What You Need To Know About REITs To Profit in 2024 (and Beyond…)

Countless fortunes have been made by investing in real estate. Real estate has “real” value that investors can touch, feel and understand.

Real estate investment trusts (REITs) allow investors to invest in real estate without dealing with the hassles of being a landlord or property flipper. They also carry a lot less risk.

Without REITs, an investor would have to invest large sums of money (often borrowed) to be able to buy properties. The investor would have to personally guarantee the loans and would be liable for whatever happened to the property.

With a REIT, the only risk is the amount invested.

They’re also really easy to invest in. Many REITs trade on the public stock exchange just like stocks.

REITs had a lousy year in 2023, trading-wise. But this asset class is expected to enjoy a rebound in 2024. That makes right now the perfect time to investigate REITs.

REITs: The Basics

Most REITs own land or buildings and make money by renting these spaces to individuals or businesses. Some REITs also earn interest on real estate securities, such as mortgage bonds. Other REITs simply fund various real estate ventures.

Most investors buy REITs for their rich dividends. According to NAREIT (an industry organization), the average diversified property REIT offers an annual dividend yield of 4% — more than double the sub-2% yield paid out by members of the S&P 500 Index. That’s money in your pocket.

Even better, the cash usually keeps coming in regardless of whether a particular REIT’s share price goes up or down. That’s because to preserve their unique tax advantage, REITs are required by law to pay out 90% of their income as dividends to shareholders. In return, REITs are not subject to corporate income tax.

On the downside, because REITs don’t pay income taxes, their dividends are usually fully taxable, which means the dividends you receive will be taxed as ordinary income. As of this writing, most REIT dividends don’t qualify for the reduced dividend tax rate.

But even after the extra taxes, the yields most REITs pay are far higher than the taxable equivalent yield you’ll get from most other common stocks. Savvy investors can avoid these extra taxes entirely by holding REITs in a tax-advantaged account like a Roth IRA.

Buy the Stock, Not the Yield

While most people buy REITs for their rich dividend yields, investors who choose their stock based exclusively on its yield could be making a huge mistake. That’s because corporate dividend payments are by no means guaranteed.

Even though a company might be paying a healthy 10% dividend yield now, it may not be able to sustain such a rich payout if its business model isn’t solid. Companies usually extract dividend cash from earnings. So payouts could be slashed if profits are pinched. The most profitable stocks are those that generate total return through dividends and share price appreciation. So REITs with long track records of a steady dividend and share price growth are your best bet.

Investors may also find that REITs make for wonderful dividend reinvestment candidates.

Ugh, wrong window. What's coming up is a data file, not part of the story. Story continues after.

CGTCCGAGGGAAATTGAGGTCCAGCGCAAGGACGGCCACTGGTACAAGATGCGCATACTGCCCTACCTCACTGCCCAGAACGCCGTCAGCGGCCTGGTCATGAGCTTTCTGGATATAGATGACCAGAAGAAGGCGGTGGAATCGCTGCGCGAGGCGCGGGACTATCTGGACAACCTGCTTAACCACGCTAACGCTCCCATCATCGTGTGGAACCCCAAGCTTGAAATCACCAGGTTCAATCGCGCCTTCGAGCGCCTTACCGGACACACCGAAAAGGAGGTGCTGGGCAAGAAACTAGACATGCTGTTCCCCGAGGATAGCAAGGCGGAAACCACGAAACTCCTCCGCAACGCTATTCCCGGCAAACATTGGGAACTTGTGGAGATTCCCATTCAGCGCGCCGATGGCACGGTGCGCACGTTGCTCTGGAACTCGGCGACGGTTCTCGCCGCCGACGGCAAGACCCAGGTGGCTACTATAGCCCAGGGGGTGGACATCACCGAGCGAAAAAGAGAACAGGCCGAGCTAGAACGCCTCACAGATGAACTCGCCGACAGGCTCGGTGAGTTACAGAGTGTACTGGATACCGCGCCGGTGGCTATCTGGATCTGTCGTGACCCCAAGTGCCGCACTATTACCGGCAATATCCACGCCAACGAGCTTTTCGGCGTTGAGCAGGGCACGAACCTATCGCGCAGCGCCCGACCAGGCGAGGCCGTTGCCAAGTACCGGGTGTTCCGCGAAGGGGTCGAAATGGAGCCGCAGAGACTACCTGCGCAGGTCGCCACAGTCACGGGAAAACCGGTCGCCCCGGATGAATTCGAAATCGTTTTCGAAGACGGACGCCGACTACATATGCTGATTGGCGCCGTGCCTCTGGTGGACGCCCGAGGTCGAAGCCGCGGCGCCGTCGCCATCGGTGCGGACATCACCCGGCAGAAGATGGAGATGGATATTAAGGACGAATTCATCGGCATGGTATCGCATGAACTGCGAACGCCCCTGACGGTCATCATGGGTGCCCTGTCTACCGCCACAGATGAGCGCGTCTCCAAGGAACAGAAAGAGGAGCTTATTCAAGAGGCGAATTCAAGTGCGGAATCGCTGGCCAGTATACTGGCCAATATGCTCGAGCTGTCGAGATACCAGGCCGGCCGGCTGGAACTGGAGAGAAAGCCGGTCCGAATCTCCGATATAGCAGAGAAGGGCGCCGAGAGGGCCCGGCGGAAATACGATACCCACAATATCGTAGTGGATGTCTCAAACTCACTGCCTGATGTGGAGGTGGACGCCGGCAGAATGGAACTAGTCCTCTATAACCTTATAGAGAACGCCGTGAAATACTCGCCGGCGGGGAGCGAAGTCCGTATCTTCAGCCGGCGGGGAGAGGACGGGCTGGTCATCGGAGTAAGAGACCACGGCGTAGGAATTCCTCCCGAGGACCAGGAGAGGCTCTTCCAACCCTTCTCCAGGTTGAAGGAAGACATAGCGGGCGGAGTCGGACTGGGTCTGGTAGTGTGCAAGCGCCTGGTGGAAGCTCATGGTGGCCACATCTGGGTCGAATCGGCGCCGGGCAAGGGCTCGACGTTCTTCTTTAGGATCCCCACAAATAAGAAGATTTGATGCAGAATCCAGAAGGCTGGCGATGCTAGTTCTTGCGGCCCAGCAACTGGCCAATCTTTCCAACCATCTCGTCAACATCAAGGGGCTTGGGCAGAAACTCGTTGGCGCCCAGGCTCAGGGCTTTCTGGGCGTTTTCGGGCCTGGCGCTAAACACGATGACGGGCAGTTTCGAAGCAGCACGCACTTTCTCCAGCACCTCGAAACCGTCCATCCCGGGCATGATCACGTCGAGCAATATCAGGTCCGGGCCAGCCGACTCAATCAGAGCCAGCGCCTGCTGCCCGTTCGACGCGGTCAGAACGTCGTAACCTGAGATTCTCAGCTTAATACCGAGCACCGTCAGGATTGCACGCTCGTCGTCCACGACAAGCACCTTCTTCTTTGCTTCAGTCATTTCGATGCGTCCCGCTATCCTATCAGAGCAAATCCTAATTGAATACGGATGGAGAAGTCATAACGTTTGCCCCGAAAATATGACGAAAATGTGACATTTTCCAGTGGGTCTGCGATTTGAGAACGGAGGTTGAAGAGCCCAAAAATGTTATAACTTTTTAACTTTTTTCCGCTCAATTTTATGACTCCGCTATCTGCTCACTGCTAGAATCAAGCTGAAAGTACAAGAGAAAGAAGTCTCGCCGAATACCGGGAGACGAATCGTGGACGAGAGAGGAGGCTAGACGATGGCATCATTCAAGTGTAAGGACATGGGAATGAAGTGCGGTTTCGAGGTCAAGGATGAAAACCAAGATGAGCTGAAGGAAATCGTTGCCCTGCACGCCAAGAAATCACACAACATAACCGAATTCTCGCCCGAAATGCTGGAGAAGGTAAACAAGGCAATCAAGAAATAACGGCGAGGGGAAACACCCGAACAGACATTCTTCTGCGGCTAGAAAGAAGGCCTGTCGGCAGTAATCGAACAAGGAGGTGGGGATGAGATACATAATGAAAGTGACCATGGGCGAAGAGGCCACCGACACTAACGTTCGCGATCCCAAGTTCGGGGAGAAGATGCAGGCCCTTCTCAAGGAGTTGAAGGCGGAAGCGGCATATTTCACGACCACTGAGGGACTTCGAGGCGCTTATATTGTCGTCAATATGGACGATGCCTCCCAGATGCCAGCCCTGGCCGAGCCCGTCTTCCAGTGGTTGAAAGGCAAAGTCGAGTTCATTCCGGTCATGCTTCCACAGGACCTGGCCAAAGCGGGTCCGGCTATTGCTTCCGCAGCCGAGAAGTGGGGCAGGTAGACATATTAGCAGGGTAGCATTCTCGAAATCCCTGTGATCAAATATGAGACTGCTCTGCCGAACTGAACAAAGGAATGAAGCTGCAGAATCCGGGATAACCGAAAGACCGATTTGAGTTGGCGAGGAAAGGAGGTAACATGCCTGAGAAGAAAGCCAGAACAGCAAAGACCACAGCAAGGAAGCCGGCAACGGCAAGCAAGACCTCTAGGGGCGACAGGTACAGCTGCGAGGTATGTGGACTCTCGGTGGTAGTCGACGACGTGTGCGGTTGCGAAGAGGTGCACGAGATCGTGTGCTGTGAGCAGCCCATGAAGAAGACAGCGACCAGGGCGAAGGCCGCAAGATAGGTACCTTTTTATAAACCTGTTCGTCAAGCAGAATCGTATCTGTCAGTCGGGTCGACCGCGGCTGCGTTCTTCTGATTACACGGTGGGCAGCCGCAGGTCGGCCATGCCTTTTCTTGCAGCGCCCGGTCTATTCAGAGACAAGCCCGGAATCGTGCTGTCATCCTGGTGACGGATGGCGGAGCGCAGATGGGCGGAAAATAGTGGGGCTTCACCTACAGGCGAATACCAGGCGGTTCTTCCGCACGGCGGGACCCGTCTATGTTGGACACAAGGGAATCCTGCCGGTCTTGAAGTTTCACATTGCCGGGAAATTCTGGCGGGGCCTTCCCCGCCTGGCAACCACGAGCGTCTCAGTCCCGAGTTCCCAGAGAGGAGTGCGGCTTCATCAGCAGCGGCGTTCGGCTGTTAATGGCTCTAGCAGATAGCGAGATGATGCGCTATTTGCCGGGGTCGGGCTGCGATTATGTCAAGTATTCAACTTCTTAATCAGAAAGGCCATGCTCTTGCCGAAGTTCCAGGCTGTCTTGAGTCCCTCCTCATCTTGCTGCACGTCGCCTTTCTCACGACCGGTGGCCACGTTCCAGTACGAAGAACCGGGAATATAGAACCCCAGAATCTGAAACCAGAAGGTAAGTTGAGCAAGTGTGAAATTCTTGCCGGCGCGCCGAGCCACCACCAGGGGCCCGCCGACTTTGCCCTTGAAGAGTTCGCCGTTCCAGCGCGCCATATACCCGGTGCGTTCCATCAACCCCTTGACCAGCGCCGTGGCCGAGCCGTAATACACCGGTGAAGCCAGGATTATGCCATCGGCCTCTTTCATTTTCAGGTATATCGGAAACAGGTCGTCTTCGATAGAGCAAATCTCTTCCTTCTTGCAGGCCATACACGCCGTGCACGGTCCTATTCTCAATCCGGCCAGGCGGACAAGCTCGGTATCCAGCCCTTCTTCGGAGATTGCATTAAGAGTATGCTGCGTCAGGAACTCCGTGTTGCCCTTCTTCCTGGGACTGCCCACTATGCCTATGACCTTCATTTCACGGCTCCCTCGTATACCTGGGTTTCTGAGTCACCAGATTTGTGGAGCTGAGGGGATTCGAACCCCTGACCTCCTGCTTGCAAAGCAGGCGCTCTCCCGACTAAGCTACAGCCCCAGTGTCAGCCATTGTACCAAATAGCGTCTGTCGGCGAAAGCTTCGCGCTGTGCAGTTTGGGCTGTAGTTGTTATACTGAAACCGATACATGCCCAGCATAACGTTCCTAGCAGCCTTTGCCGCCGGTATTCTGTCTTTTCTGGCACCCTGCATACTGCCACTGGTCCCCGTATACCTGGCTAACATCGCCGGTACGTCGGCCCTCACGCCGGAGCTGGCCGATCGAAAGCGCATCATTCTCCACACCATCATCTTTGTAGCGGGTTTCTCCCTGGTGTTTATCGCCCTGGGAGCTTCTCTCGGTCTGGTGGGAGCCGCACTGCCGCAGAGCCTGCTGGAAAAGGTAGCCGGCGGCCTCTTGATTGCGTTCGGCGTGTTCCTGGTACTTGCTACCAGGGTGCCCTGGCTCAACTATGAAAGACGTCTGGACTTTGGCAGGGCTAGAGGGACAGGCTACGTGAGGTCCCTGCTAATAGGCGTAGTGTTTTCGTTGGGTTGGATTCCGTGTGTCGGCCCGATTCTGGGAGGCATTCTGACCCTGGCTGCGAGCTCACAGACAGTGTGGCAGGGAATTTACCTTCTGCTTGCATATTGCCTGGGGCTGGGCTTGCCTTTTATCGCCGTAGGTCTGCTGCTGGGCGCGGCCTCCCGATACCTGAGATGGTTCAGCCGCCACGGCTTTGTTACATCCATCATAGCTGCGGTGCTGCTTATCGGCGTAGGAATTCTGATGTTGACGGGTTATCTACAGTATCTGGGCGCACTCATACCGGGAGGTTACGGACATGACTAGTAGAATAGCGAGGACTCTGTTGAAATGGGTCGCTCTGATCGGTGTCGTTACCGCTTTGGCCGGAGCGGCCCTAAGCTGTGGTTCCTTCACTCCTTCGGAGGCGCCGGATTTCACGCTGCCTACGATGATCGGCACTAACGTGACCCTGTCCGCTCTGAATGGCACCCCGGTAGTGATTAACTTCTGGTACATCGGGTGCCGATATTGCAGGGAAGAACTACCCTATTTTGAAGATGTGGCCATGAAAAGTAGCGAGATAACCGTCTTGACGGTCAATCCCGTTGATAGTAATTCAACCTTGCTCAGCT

But even if you can find a REIT that meets these criteria, one additional factor is paramount: It’s important to know exactly what the REIT owns.

Property Type Is Key

Many REITs specialize in a property type, such as offices, apartments, warehouses, regional malls, shopping centers, hotels or healthcare centers. Others own a mix of retail, industrial, and office property. A few others invest in specialty properties, such as movie theatres.

To get a feel for how a REIT makes money, you should always pay close attention to the type of property each REIT owns.

Each real estate sector is affected by different economic factors. If the job market is booming, for instance, then office REITs could be attractive. After all, more people working means more space is needed to accommodate them. In another scenario, let’s say consumer spending is on the decline. Suffice it to say that a shopping center REIT might be headed for challenging times as retailers feel the pinch.

Property type can also tell you how predictable a stock’s income stream might be. Healthcare property REITs, for example, typically require tenants to sign long-term leases. As such, they will usually generate more predictable income. Contrast this with apartment REITs, which tend to lease for shorter periods of time. Knowing the quality and diversity of the REIT’s tenants will also give you a sense of the reliability of its income.

Larger, diversified, or geographically dispersed REITs are less exposed to regional weakness and major economic cycles. These REITs tend to be more stable over the long haul. On the other hand, smaller, more specialized REITs often provide the greatest growth potential.

The Bottom Line

Take some time to know what you want in a REIT. Once you’ve decided, actually finding the best REIT for your money and with the greatest potential for long-term returns can be tricky. Pay close attention not just to each firm’s dividend yield, but also to its property portfolio, its growth prospects, and its valuation level relative to peers for those with the best profit potential.

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